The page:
I always look at the ERISA statments and other stats for our company plan, and I know the average balance for 90,000 participants is about 130K, but the distribution is extremely skewed. The average account balance for 50 year olds is 73K. Only 30% have over balances over 100k, but you never know if they have rolled the money over or whatever. It is apparent that people dip into thier accounts when they hit the 100k mark.
I'm one of the people with a low 401k balance but many job changes gives me a more impressive rollover IRA balance. I will agree with you on the skewed distribution. The people I've talked with about finances usually fall into either the "big contributor" group or "can't afford it now" group. The "can't afford it nows" are also the ones that if they had put some money in to get the company match are usually the ones with a 401k loan and are "paying themselves interest." I never fail to be amazed at the people who won't put in enough to at least get the company match.



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Re: I hate to say this but most will not save enough.
Old 12-25-2006, 12:15 PM   #51
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Re: I hate to say this but most will not save enough.

Quote:
Originally Posted by 2B

I never fail to be amazed at the people who won't put in enough
to at least get the company match.
At present I max out my 401K contribution
and put in all the over 50 catch up contribution
allowed each year.

I counsel the young people at my company
to raise their 401K a percent or two when
they get a raise... this way they won't miss
what they never had.




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Re: I hate to say this but most will not save enough.
Old 12-25-2006, 01:31 PM   #52
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Re: I hate to say this but most will not save enough.

Quote:
Originally Posted by Helena
I counsel the young people at my company
to raise their 401K a percent or two when
they get a raise... this way they won't miss
what they never had.
I do the same but it would be cutting into their daily latte allowance.
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Re: I hate to say this but most will not save enough.
Old 12-25-2006, 09:06 PM   #53
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Re: I hate to say this but most will not save enough.

As someone said earlier, although it is a better place to be (having more than you need) is also going the other way. My parents have a good pension from county government. But they also have quite a stash socked away. They are in their 80s yet they won't own a computer because of the monthly cost. They are constantly talking about what is a good price etc. I know at this point it is more a game or point of pride. But my feeling is that they ought to spend it and quit being concerned about every penney.
I'm concerned that I might end up this way as I too will have a pension but I'm also very frugal and have saved a few pennies. Even Bob Brinker says there comes a time when you need to stop saving and start spending.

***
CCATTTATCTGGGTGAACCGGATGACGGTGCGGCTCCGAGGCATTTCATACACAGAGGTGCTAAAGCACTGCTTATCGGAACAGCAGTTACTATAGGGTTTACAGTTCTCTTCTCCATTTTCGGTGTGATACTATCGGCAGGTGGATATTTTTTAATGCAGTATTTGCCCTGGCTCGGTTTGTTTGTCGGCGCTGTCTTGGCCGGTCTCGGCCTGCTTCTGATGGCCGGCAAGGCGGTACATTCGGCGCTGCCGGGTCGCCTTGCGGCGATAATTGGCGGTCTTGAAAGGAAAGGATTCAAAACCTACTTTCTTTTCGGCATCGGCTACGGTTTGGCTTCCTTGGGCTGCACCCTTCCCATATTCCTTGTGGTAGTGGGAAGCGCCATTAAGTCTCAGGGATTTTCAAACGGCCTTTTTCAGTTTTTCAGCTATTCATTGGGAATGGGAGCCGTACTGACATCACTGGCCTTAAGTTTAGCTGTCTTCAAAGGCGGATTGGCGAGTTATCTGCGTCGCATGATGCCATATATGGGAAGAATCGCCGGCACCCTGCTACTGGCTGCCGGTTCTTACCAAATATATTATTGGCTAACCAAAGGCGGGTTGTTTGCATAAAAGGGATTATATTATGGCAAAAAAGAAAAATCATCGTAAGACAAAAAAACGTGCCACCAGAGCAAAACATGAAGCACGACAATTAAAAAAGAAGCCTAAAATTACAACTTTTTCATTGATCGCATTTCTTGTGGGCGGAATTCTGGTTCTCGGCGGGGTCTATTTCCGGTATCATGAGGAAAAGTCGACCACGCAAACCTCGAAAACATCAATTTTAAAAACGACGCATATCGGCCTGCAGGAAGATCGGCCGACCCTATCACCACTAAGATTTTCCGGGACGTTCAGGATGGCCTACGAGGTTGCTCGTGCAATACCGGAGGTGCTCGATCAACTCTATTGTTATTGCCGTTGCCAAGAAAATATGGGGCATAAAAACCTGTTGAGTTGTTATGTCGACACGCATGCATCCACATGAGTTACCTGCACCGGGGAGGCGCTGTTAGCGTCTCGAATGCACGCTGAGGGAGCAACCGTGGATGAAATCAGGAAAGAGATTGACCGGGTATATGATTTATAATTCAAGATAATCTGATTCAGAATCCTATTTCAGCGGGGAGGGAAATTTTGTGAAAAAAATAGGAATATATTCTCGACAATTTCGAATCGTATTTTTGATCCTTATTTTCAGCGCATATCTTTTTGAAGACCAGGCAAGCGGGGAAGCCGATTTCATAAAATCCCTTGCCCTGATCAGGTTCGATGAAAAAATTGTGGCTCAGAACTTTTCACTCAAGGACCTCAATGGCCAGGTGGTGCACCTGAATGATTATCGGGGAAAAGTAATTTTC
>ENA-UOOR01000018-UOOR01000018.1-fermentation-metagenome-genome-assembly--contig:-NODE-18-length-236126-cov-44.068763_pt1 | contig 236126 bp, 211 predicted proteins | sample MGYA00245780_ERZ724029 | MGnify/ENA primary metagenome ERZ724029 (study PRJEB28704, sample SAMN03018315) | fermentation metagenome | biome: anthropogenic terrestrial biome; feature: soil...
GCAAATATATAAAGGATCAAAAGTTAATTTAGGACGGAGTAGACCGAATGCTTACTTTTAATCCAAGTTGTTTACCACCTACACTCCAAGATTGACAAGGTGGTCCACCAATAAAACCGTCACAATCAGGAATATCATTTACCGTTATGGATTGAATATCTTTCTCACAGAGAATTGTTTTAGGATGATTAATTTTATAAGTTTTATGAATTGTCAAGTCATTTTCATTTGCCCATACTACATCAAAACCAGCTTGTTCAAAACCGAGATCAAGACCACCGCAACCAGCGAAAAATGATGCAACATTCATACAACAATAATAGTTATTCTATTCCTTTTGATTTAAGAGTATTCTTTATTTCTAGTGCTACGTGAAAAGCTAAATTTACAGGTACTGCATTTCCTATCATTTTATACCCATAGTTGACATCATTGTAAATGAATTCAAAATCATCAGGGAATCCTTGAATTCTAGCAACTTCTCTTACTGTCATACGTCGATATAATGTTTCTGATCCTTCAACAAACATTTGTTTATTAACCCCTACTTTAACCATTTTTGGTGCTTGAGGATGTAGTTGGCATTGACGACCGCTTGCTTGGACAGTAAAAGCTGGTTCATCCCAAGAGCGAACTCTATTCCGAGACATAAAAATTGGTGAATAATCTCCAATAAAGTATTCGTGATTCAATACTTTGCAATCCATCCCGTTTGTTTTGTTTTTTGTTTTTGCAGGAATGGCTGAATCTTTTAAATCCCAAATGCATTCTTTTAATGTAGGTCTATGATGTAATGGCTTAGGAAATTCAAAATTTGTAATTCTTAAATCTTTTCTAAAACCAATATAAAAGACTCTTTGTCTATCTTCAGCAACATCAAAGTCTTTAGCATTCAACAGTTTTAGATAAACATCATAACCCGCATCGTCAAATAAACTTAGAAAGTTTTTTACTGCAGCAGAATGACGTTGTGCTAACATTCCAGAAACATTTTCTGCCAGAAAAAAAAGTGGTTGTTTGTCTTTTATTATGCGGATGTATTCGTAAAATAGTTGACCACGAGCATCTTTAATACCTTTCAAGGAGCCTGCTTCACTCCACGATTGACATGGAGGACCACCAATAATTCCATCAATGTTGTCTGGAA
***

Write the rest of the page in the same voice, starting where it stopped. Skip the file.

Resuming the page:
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Re: I hate to say this but most will not save enough.
Old 12-25-2006, 10:27 PM   #54
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Re: I hate to say this but most will not save enough.

Mountainosea, your parents are about the same age as mine, and are from the "Greatest Generation." They belong to a generation that lived through the Great Depression and fought World War II. They are very strong people and also very frugal. In the 30's and early 40's many did not know where their next meal was going to come from. Some had parents who lost their entire life savings in the stock market crash on "Black Friday" in October 1929. There was no unemployment insurance or welfare at this time. The members of the Greatest Generation who were fortunate enough to survive World War II, have a different attitude toward money than subsequent generations. If your parents are like mine, they're very careful with their money and it's difficult for them to part with it.

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Re: I hate to say this but most will not save enough.
Old 12-26-2006, 05:40 AM   #55
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Re: I hate to say this but most will not save enough.

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Mountainosea, your parents are about the same age as mine, and are from the "Greatest Generation." In the 30's and early 40's many did not know where their next meal was going to come from.
I could chop your version of history up but I'll be brief. The "greatest generation" were also my parents. My father would be in his early 80's if still alive. He was born in 1925. My mother was born in 1928. The "end" of the severe aspects of the depression was before my father was 15. That was well into the pre-war boom. I think most of us from relatively poor backgrounds didn't realize what "poor" was until they were out on their own. His father and my mother's father worked throughout the depression as 75% of the people did. There were some very sad stories then as there are now.

Now my grandfather really did live through the depression and he blew money until the day he died. He was in debt but beat the collection agency in the end. I just don't agree with the generalizations about the depression era are all justified. It was a different time and generally more financially conservative. I would put that to more of the changes going on in society than the depression.

Some people are just "terminally frugal" or maybe they don't won't to have to deal with one of those "computer thingees." My daughter thinks I'm cheap because I made her drive an 8 year old Honda to college.